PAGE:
Quantum communication is for most people a concept they associate with the future. Professor Dr. Janik Wolters is a step ahead: Wolters, who is professor of Physical Foundations of IT Security at TU Berlin, the German Aerospace Center (DLR) and the Einstein Center Digital Future (ECDF), is researching the technological possibilities for securing quantum communication against eavesdropping, even over long distances.
The Berlin-born scientist studied physics at TU Berlin and wrote his Diplom thesis in theoretical physics on semiconductor devices based on quantum dots, and how these can be simulated on the computer. “A very exciting, but also very theoretical, topic. What I missed, above all, was the practical work on experiments aimed at verifying the calculations,” says Wolters.
After this theoretical work, he therefore found himself drawn to experiments: “Following my studies at the Institut d’Optique in Palaiseau, France, I had a go at experimenting with the quantum physics of individual atoms before returning to Humboldt-Universität zu Berlin for my doctorate.” As part of his doctoral studies, Wolters worked on quantum systems based on artificial atoms. In nanometer-sized diamonds, he investigated individual color centers that behave in a similar way to single atoms. “The goal was to embed these color centers in optical resonators in order to amplify the light-matter coupling.” Following a postdoctoral stay at TU Berlin, Wolters switched to Professor Dr. Philipp Treutlein’s Quantum Optics Lab at the University of Basel (Switzerland) with a Marie Skłodowska-Curie Individual Fellowship from the European Commission. “By that stage, I had already devoted myself to various quantum systems. In Basel, I researched how, and if, these different quantum systems could be combined to form a hybrid system.”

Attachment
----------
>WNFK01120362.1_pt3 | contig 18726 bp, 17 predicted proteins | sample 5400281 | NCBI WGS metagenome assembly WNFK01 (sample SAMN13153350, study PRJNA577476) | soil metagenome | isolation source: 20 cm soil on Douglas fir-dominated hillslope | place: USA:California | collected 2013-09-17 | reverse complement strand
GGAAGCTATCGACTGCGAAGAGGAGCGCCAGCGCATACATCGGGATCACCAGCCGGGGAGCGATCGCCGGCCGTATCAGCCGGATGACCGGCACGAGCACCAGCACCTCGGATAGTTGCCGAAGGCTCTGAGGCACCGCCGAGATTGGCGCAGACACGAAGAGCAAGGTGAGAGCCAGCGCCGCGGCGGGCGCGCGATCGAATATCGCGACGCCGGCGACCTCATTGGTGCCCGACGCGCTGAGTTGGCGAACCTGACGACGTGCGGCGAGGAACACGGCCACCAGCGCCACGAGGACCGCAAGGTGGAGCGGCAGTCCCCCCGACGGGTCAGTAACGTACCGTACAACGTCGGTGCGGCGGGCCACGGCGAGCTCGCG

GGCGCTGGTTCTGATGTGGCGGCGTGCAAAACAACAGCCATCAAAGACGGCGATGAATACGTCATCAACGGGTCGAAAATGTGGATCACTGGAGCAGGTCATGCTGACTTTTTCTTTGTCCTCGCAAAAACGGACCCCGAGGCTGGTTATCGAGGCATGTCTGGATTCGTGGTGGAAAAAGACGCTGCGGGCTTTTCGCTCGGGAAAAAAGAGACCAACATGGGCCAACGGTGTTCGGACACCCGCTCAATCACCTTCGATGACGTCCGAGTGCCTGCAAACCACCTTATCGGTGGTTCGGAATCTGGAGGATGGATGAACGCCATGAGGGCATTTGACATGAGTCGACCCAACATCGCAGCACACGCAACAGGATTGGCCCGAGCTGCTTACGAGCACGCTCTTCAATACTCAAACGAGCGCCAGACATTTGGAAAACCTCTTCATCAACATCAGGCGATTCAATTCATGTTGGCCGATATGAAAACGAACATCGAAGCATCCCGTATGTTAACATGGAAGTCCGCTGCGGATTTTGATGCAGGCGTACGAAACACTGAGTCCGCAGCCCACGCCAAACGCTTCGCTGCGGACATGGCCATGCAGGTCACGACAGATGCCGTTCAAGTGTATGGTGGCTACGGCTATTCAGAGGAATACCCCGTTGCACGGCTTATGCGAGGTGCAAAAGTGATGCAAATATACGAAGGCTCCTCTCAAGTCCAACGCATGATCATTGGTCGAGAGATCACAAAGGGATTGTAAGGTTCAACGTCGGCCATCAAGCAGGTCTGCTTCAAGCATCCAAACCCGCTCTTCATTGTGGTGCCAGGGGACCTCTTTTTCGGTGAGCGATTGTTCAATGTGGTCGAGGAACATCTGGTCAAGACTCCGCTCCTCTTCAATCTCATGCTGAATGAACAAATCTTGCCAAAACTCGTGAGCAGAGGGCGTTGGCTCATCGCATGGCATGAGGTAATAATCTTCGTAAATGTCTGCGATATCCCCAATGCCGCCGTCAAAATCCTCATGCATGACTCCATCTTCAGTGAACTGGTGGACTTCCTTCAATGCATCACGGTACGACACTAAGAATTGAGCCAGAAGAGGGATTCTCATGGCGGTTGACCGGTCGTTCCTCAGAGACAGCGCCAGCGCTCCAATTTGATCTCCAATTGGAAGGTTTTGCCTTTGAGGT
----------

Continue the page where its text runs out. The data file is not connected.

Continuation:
On 1 July 2019, Janik Wolters took up his professorship in Berlin. His research focuses on the development and investigation of quantum memories and quantum light sources, that is to say, on key components in quantum technology. “In contrast to the amplifiers in traditional telecommunication, there are no quantum amplifiers in quantum communication. This is why quantum communication can currently only cover a range of 100 kilometers. To exceed this distance in the future, various concepts have been put forward. One of these concepts is based on so-called quantum repeaters as an analog to the traditional amplifier. Quantum repeaters work with pairs of photons instead of single photons. Researchers have made theoretical proposals in this regard and conducted experimental preliminary work, but so far no working quantum repeater has ever been realized. What is missing, among other things, is one important component, namely, a quantum memory. The development of such quantum memories is one of my main areas of research,” says Wolters.
In his work in Berlin and at the ECDF, Wolters has almost ideal conditions for this purpose: “Anyone wanting to develop secure communication, absolutely has to have contact to prospective users and related technologies. In this respect, I anticipate an intensive exchange of ideas with my colleagues at ECDF.” (kj)